I use genomic data to study the effect of gene flow between species which meet and mate in hybrid zones. The patterns of gene flow we observe in nature can give us information about which regions of the genome restrict gene flow, and which regions are exchanged easily between species. This allows us to find the drivers of genetic diversification during speciation. My research focusses on amphibians and reptiles.
Biogeography, evolution, genomics, hybrid zone, phylogeny, speciation
I study populations on the genomic level to understand the species’ dynamics, and what drives their genetic diversification.
Amphibian and reptile populations are in decline worldwide. However, much of their genetic diversity remains unknown. Cryptic species (which look the same, but are genetically different) are regularly discovered. Amphibian and reptile genomes are complex, and assembled genomes are few. To overcome this limitation I employ genome reduction methods, such as transcriptome sequencing and restriction site-associated DNA (RAD) sequencing. To study the processes involved in the speciation, I use taxonomic, phylogenetic, population biology, and ecology approaches.
A selection of the topics I am working on currently.
- RAD sequencing project on the Bufo hybrid zone in France, in collaboration with the Shaffer laboratory at the University of California in Los Angeles (visit website).
- Introduced snake species project, in collaboration with Reptile, Amphibian & Fish Conservation Netherlands organisation (visit website).
Van Riemsdijk, I., Butlin, R. K., Wielstra, B. Arntzen, J. W. (2019). Testing an hypothesis of hybrid zone movement for toads in France. Molecular Ecology, 28, 1070-1083. https://doi.org/10.1111/mec.15005
van Riemsdijk, I., van Nieuwenhuize, L., Martínez-Solano, I., Arntzen, J. W., & Wielstra, B. (2017). Molecular data reveal the hybrid nature of an introduced population of banded newts (Ommatotriton) in Spain. Conservation Genetics, 19, 249-254. https://doi.org/10.1007/s10592-017-1004-0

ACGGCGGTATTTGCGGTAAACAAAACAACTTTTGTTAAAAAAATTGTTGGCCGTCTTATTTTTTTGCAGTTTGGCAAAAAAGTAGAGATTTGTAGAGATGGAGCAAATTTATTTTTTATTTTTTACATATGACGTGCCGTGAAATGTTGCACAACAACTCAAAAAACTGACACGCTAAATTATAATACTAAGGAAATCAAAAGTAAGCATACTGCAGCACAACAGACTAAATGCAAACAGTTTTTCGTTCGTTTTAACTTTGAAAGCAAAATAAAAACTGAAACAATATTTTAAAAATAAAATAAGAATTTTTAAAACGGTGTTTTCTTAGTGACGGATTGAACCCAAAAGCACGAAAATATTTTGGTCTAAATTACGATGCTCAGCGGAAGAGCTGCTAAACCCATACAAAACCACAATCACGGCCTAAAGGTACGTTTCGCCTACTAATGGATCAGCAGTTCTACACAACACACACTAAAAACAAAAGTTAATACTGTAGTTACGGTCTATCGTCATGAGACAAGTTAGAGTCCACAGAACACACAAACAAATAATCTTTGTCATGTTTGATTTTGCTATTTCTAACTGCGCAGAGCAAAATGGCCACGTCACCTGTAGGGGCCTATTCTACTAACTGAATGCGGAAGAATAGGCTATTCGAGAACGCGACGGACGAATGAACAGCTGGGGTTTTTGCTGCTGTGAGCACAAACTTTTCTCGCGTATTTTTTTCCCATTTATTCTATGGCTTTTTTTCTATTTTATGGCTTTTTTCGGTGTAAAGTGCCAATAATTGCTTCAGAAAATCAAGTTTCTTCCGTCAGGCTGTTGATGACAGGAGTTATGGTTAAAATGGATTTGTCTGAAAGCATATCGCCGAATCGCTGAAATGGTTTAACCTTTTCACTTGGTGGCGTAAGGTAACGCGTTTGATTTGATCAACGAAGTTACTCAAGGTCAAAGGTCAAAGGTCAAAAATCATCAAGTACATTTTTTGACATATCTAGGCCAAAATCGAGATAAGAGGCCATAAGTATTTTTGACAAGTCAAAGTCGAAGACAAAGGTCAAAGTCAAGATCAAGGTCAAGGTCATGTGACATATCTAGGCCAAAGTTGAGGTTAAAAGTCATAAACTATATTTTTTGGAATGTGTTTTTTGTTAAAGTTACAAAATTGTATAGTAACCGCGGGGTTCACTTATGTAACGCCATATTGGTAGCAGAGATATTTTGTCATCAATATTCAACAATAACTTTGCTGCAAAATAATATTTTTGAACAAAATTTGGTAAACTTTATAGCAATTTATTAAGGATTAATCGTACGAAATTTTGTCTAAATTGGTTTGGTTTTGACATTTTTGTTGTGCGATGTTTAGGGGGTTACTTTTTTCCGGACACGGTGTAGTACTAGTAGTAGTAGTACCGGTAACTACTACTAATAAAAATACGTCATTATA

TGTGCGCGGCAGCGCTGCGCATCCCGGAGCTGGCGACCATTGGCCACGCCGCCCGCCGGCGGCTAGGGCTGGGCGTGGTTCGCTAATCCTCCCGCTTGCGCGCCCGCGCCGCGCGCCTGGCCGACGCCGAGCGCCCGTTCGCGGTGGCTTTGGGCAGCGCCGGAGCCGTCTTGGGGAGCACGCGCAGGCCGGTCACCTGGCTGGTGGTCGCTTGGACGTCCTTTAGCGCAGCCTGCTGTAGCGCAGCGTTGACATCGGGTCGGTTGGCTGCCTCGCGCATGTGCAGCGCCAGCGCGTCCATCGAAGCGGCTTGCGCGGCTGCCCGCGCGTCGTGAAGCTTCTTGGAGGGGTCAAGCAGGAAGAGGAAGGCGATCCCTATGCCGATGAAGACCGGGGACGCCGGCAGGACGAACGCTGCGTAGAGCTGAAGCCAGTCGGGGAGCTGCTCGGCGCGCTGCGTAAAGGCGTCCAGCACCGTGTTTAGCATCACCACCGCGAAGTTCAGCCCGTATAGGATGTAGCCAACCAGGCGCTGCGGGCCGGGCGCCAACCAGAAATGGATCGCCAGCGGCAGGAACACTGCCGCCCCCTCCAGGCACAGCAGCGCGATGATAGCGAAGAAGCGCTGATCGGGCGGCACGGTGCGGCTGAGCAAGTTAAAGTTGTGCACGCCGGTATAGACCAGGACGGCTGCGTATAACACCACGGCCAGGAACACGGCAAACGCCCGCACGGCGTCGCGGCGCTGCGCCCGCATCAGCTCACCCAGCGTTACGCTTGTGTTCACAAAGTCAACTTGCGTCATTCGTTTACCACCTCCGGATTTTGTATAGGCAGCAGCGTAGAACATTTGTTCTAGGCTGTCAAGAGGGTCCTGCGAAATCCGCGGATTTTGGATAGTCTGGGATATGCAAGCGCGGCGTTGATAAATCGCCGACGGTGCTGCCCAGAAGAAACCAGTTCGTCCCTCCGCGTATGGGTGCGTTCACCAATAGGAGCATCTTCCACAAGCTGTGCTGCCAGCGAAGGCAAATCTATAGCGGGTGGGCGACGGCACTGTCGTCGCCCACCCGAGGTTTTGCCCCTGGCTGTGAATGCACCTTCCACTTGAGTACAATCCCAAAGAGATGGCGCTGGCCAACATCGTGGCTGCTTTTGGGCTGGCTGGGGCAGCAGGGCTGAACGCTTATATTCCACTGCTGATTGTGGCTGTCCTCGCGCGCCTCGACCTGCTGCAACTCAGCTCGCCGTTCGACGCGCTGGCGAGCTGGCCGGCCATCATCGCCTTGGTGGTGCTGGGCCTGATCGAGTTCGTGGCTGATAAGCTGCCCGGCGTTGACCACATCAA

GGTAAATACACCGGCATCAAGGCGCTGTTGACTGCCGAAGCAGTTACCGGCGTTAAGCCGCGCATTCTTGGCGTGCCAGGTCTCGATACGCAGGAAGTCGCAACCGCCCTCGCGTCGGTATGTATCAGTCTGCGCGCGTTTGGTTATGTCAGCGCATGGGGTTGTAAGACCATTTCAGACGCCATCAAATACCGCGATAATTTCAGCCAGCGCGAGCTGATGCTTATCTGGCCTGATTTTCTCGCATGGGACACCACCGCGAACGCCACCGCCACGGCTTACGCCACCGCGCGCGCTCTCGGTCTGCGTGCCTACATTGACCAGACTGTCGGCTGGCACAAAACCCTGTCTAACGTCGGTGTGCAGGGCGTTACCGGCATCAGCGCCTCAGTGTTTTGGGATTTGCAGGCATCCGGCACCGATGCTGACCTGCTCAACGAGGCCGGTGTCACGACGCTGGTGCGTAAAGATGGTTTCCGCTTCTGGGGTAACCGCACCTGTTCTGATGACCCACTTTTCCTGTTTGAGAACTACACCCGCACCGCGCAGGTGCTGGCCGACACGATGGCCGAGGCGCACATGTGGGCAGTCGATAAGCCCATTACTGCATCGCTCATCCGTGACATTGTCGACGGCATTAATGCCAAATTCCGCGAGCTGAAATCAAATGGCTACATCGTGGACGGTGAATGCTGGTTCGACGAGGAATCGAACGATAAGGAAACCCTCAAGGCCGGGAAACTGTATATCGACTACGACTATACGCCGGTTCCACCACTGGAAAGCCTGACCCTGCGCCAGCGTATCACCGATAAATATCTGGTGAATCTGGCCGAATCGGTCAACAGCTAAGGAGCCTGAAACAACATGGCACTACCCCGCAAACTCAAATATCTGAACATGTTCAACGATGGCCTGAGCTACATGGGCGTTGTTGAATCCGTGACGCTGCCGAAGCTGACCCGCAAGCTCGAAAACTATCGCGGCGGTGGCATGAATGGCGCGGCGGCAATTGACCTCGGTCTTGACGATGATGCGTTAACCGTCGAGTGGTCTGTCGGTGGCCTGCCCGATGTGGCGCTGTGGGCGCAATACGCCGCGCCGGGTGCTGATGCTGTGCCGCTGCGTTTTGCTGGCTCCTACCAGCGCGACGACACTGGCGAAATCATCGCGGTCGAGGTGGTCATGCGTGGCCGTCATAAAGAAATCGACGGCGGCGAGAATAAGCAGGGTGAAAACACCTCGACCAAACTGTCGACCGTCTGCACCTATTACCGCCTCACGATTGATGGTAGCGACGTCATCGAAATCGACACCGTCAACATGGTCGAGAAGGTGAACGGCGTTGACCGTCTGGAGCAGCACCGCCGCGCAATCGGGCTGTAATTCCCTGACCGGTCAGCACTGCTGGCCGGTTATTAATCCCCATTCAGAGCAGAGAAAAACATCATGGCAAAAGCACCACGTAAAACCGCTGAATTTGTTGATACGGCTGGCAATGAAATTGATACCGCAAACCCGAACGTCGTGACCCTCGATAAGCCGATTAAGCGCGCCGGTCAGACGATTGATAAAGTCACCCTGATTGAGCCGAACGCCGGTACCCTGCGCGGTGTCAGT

van Riemsdijk, I., Arntzen, J. W., Bogaerts, S., Franzen, M., Litvinchuk, S. N., Olgun, K., & Wielstra, B. (2017). The Near East as a cradle of biodiversity: a phylogeography of banded newts (genus Ommatotriton) reveals extensive inter- and intraspecific genetic differentiation. Molecular Phylogenetics and Evolution, 114, 73–81. https://doi.org/10.1016/j.ympev.2017.05.028
PhD & Postdoc Course - Programming for Evolutionary Biologists Freie Universität Berlin, Germany, 2018 Technical assistance (visit website).
MSc Course Integrative Taxonomy Leiden University, the Netherlands, 2016, 2017 Technical assistance, a lecture on own work, and an article discussion.
BSc Course Evolution Biology Leiden University, the Netherlands, 2017 Lecturing on speciation theory and own work.
BSc Course Evolution and Biosystematics Wageningen University, the Netherlands, 2014 Technical assistance on biosystematics, and grading essays.
PhDetails is a blog about Biology PhDs' everyday life, where I was covered in March 2019 (visit blogpost).
Ben Wielstra, one of my PhD supervisors regularly covers products of my PhD research in his blog (visit blog).
A mesmerising movie of the development of a salamander larvae by Jan van IJken shows what beautiful creatures they are (watch).